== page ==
Background: A few years ago, at the time of joining my PhD, I submitted a proposal which was eventually approved by the institute and the ethics committee. At the time when I proposed this work, there were barely a couple of papers on the topic and it seemed quite novel. Now, I have submitted my thesis and have just received my reviews from two external reviewers. During this time, as expected, many other people have got into the field. Unfortunately for me, I have not been able to publish my thesis results yet, so I have missed out on cashing in on the head start.
Now, one of my reviewer is questioning the novelty of my work. There are still a few novel aspects to my thesis in the sense of how I have approached the problem, although some of the novelty has been lost simply because there are some recent papers that have shown similar, if not the same, results. The important point is that most of these recent papers are in the past 1-1.5 years.
Typically in the kind of PhD program I am enrolled in, one submits a proposal and then works on them till they submit. Modifications are usually not the norm. Part of the reason why I couldn't finish my thesis before these papers started kicking in is wanting to be much more sure about the results (given that I come from a completely different field with zero background), lack of (enough) data at the right time, learning the ropes of the game, and intermediate lack of funding situation (committed funds not arriving at the right time), etc.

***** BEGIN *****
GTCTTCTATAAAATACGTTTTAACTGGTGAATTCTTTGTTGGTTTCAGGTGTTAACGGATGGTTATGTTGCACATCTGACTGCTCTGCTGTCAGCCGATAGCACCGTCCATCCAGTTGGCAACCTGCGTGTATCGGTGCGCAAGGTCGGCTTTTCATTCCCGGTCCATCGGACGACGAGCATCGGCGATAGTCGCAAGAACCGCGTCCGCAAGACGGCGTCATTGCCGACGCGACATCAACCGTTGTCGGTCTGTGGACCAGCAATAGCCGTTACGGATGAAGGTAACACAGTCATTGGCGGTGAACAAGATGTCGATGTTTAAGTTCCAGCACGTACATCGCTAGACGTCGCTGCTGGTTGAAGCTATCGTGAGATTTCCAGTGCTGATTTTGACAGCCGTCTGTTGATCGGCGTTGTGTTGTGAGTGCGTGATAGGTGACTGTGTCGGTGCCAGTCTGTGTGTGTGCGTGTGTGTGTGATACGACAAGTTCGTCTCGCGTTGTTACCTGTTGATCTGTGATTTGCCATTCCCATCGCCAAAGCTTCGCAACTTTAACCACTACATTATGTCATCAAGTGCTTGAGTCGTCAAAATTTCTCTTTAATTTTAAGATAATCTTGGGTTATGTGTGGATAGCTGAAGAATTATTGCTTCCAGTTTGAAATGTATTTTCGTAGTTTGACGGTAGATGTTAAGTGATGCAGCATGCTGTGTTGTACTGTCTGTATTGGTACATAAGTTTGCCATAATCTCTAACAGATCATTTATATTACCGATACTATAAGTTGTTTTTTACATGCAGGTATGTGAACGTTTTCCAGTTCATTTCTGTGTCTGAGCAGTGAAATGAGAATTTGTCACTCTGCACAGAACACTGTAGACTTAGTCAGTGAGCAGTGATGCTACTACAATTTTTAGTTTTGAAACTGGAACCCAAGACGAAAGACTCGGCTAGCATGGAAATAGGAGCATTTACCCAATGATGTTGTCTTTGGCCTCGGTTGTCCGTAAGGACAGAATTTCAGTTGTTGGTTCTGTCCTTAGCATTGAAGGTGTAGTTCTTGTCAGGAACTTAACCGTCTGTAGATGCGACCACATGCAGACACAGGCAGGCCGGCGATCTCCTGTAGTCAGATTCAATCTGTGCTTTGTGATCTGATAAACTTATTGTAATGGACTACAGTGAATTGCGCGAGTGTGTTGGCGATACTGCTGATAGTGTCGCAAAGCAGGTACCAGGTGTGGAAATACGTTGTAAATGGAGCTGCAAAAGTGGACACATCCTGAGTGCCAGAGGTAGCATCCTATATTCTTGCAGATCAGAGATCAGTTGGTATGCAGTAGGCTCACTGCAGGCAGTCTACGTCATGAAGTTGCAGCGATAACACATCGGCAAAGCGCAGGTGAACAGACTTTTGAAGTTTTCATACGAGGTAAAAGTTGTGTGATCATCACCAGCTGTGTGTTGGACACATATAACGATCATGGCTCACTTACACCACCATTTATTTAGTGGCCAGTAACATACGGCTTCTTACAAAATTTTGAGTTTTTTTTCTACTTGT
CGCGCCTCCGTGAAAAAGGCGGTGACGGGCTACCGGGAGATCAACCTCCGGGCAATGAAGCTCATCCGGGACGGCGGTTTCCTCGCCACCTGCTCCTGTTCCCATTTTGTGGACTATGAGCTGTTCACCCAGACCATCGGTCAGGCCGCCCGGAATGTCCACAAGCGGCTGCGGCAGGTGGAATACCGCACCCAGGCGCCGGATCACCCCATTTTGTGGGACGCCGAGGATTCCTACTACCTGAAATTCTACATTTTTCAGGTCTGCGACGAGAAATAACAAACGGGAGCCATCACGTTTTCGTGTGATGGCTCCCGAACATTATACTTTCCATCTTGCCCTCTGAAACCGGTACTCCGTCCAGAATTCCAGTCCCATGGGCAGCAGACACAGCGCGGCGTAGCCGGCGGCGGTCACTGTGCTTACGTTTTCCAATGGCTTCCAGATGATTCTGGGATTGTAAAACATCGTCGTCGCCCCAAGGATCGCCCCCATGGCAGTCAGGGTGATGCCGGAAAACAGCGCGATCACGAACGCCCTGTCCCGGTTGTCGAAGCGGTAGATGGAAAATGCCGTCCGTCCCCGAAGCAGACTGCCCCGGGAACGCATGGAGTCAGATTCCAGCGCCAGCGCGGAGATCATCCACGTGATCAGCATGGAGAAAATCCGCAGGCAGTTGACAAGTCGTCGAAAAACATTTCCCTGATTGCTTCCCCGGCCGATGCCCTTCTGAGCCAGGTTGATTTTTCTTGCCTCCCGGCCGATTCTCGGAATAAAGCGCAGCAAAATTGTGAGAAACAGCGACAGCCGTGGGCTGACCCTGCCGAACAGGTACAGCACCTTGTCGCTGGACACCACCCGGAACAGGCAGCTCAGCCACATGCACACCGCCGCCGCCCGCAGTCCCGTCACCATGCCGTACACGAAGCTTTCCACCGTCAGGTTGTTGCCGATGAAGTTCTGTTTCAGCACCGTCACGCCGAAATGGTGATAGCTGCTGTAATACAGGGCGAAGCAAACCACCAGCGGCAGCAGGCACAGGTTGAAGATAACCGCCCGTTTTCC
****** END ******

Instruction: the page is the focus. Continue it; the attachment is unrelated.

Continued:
Question: In programs like the one I am enrolled in, can one justify novelty based on the fact that when the study was initiated, it was quite novel and that it is only in the past 1-1.5 years that people have started publishing? Another way to look at the question would be: are there any good ways to "post-hoc" justify novelty?
A similar situation (without the PhD context) would be that a reviewer recommends rejection of a novel paper after a similar paper got published (while your paper was under review).
Additional note: my advisor agrees that there are still novel aspects to my thesis and they feel that the reviewer is "asking for too much from a PhD thesis"
Edit: The reviewer has recommended the thesis; this means that I will be writing a response to the comments I have received (including making some corrections/changes as needed) and then there will be a viva/defence